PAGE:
It is obvious from reading Katherine Heigl's lifestyle blog, ThoseHeavenlyDays.com, that the former Grey's Anatomy star has made a terrific life for herself and her family hundreds of miles from Hollywood on her ranch in Park City, Utah.
So what does it take to seduce her away from husband, singer/songwriter Josh Kelley; daughters Nancy Leigh, 8, and Adalaide, 4; and newborn son Joshua, born December 20, 2016; and their menagerie of dogs, chickens, goats and horses, and get her back on a soundstage? It takes some seriously good writing.
Heigl will star in the new CBS series Doubt, premiering tonight, as Sadie Ellis, a brilliant attorney at a boutique law firm who has always put work first until she falls for her new client, Billy Brennan (Steven Pasquale), a pediatric surgeon accused of murdering his girlfriend 24 years earlier. This unexpected turn of events gets her all shook up, and therein lies the drama.
"I was blown away by the premise, the character, and the overall story outline for the season," Heigl told reporters at a press conference for the new series. "It's really, really good. It's one of the best I had ever heard. I love playing smart, ambitious, talented women. Who doesn't? On top of that, she is charming, funny, sexy, and complicated. She's an actress' overall dream character."
Doubt is Heigl's second attempt at a series since her departure from Grey's Anatomy in 2010. In the Fall 2014 TV season, she starred and was an executive producer on the short-lived NBC show State of Affairs, playing Charleston Tucker, a CIA officer who segued from field work to become the president of the United States' daily briefer.
"State of Affairs was my first real opportunity to get involved with decisions like casting or storylines, or writers, or marketing," she says, proud of her work despite the fact that the series never found an audience. "It was really incredibly satisfying, incredibly fun for me, and a wonderful evolution of my career. I have been doing this for a long time, so to get to tell a story from the other side of the camera was extraordinary."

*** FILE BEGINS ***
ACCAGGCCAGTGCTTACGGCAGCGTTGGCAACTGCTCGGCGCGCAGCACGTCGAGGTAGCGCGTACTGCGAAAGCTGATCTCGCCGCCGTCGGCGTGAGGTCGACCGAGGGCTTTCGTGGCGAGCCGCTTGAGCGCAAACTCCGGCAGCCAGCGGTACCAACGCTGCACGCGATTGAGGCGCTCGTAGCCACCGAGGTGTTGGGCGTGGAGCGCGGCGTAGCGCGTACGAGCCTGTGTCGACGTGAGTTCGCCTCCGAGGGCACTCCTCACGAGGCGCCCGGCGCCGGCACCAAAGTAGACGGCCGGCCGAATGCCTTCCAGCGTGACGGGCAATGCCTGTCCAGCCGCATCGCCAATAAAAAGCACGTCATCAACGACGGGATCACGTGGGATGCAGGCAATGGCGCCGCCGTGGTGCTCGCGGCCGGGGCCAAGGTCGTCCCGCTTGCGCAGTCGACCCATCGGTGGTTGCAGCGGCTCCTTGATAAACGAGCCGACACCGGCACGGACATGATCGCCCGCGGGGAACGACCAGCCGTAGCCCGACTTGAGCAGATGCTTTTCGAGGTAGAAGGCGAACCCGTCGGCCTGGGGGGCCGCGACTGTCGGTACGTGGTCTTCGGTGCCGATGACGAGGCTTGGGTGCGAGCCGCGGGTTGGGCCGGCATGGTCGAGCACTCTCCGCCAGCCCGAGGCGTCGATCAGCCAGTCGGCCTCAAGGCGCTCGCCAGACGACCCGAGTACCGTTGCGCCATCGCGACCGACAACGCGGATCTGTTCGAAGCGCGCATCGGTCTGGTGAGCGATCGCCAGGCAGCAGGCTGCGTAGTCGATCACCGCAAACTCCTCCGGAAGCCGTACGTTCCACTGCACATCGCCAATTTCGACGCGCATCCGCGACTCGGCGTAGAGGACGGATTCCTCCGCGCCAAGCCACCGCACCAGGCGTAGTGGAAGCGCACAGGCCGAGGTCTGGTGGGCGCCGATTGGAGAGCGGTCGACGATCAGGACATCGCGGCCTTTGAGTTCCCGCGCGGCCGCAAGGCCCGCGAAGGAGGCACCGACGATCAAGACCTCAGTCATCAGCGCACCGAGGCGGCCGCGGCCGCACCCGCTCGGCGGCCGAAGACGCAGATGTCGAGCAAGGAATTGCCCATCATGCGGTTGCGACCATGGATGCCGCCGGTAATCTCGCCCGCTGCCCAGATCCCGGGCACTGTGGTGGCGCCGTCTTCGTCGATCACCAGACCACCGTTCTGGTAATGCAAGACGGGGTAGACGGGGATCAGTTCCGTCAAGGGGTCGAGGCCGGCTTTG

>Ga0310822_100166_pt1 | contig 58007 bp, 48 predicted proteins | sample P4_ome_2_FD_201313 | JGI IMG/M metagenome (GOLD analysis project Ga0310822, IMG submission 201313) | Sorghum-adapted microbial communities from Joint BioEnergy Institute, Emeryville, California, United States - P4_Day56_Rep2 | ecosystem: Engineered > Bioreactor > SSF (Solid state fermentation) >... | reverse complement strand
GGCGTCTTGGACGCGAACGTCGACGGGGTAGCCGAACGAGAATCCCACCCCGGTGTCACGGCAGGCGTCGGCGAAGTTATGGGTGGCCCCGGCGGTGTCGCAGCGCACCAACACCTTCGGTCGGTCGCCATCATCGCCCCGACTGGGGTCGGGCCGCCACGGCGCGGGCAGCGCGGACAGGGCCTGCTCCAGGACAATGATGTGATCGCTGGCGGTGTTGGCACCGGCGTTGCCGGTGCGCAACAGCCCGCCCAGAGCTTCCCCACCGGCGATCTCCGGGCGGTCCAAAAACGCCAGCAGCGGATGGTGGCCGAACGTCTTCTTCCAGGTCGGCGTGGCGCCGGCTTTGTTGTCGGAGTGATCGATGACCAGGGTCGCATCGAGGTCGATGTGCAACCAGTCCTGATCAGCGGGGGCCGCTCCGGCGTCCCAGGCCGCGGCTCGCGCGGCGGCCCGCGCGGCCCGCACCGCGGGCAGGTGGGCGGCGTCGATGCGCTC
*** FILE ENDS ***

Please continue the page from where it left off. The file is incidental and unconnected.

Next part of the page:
This time out for Doubt, Heigl is merely a hired hand, since the series, created by Tony Phelan and Joan Rater, who she had worked with previously on Grey's, was in place by the time she was cast.
But even though Sadie wasn't written with Heigl in mind, she does feel that the role is a perfect fit for her and not a big hop, skip and jump from Izzie Stevens.
"Sadie is more — I wouldn't say she's more ambitious than I am — she feels a bit more of a grownup than I do because my job feels like play; her job feels real," Heigl says. "We are similar in that she is a compassionate person, I think she cares very much about humanity, obviously, and the people she represents. I think that her first instinct is to believe in the inherent good in humanity, and, I hope, that's me as well."
But that isn't the only similarity between the two roles. Sadie's falling for Billy is comparable to the love story between Izzie and Denny Duquette (Jeffrey Dean Morgan), the patient with whom Izzie had a brief affair before his death on Grey's — but Heigl says she didn't see it until it was pointed out to her.
"It is similar in a way," she admits. "It's that forbidden love thing. It was really fun to play on Grey's Anatomy and, once again, it was fun to play on Doubt."
Tonight when Doubt premieres, the verdict will be in on whether or not the legal drama is a hit with viewers, but Heigl says she knew it was a special show after talking to Phelan and Rater, and even more so after working with her diverse group of castmates, including Dulé Hill, Elliott Gould, Laverne Cox, Dreama Walker and Kobi Libii.
"I noticed the dynamic among us as performers and as characters, the way we engaged with each other and made each other laugh," she says. "The chemistry we automatically had, made me realize it was not only great on the page, but it was coming alive in a really exciting, fun and engaging way. Those are the shows I most love to watch when there is that chemistry among the characters, I felt like we had that right away."